Science fiction more usually favours single-volume works (although individual novels can be set in the same universe, as with Iain M. Banks’s Culture series). These vary from futurist utopias (Banks, Ursula Le Guin) to near-future dystopias (Ken McLeod, Octavia Butler). Other writers to check out would include Stephen Baxter, Charles Stross, Greg Bear and (for SF with a very technical scientific edge) Greg Egan. Many writers nowadays like to blur the distinctions between the genres, for instance, M John Harrison, Justina Robson, and China Mieville.

One essential for writing either science fiction or fantasy is to be able fully to imagine and flesh out your invented world. It has to convince the reader and be internally consistent. This is a big challenge and worth thinking hard about before you start writing, as it’s where many unpublished manuscripts fail to make the grade. In contrast to writing historical novels, for instance, writers in these genres do not need to do research as such (although many writers carry out extremely detailed research before creating their own worlds), but you do need to put the work into making your imagined world convincing and its settings detailed and consistent.

Fantasy is very plot-driven, which is another way of saying that it’s important to have a fully-fleshed - and preferably exciting - plot, but you also need, as for all other kinds of fiction, to develop convincing characters. Don’t think that because you have set your novel in this interesting other world, it doesn’t need to obey all the usual rules of writing popular fiction.

Amazon has good listings of Science Fiction and Fantasy on its UK and US sites, but there are also a number of specialist bookshops:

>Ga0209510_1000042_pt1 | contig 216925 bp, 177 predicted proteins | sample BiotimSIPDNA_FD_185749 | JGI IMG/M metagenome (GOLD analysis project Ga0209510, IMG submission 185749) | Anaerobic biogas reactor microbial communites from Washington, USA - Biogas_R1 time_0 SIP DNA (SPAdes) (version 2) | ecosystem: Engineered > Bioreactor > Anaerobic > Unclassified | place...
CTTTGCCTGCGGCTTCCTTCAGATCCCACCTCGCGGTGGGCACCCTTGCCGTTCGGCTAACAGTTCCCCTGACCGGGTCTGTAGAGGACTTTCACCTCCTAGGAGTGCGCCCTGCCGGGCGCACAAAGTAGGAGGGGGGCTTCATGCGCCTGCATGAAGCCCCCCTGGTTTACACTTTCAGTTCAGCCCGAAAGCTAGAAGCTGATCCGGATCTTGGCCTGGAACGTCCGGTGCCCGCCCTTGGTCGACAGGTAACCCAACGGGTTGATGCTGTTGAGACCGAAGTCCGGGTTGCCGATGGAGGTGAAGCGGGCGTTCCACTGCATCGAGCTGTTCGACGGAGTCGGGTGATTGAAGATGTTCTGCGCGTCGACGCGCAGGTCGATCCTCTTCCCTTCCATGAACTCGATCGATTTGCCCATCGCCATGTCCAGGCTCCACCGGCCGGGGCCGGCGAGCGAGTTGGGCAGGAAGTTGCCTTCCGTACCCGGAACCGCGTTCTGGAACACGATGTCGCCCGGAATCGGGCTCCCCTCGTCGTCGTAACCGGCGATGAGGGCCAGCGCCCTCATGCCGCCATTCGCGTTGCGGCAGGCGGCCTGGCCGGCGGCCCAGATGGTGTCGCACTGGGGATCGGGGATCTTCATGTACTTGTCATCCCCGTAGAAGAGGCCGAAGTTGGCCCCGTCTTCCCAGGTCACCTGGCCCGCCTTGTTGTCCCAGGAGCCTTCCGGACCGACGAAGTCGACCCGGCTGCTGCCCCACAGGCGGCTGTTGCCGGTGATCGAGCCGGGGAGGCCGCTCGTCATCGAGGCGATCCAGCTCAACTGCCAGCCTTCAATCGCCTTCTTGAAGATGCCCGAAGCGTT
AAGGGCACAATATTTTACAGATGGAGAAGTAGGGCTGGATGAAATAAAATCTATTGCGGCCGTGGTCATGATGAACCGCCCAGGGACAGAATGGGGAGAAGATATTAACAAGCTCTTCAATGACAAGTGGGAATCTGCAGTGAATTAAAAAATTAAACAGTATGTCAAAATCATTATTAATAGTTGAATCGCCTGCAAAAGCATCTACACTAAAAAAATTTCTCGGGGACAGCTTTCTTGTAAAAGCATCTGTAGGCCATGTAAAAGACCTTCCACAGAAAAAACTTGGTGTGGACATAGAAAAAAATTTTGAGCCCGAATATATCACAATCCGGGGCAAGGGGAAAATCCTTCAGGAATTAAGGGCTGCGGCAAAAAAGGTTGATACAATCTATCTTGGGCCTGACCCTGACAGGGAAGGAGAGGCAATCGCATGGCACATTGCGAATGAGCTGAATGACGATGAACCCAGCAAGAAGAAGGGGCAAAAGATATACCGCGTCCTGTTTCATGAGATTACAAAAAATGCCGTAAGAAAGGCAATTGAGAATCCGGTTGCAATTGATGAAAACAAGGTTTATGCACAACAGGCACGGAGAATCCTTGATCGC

Science Fiction and Fantasy Book List with 4460 authors and 30245 books

The SF Site

Then there's the Science Fiction Writers of America, a useful site for writers/

Our review of Lisa Tuttle's excellent book, Writing Fantasy and Science Fiction.

Other articles in this series:

Writing Crime Fiction

Writing Romance

Writing Non-Fiction

Writing Historical Fiction

Writing Memoir and Autobiography

© Chris HolifieldChris HolifieldManaging director of WritersServices; spent working life in publishing,employed by everything from global corporations to start-ups; track record includes: editorial director of Sphere Books, publishing director of The Bodley Head, publishing director for start-up of upmarket book club, The Softback Preview, editorial director of Britain’s biggest book club group, BCA, and, most recently, deputy MD and publisher of Cassell & Co. She is also currently the Director of the Poetry Book Society; During all of this time aware of problems faced by writers, as publishing changed from idiosyncratic cottage industry, 'occupation for gentlemen', into corporate business of today. Writers encountered increasing difficulty in getting books edited or published. Authors create the books which are the raw material for the whole business. She believes it is time to bring them back to centre stage. 2008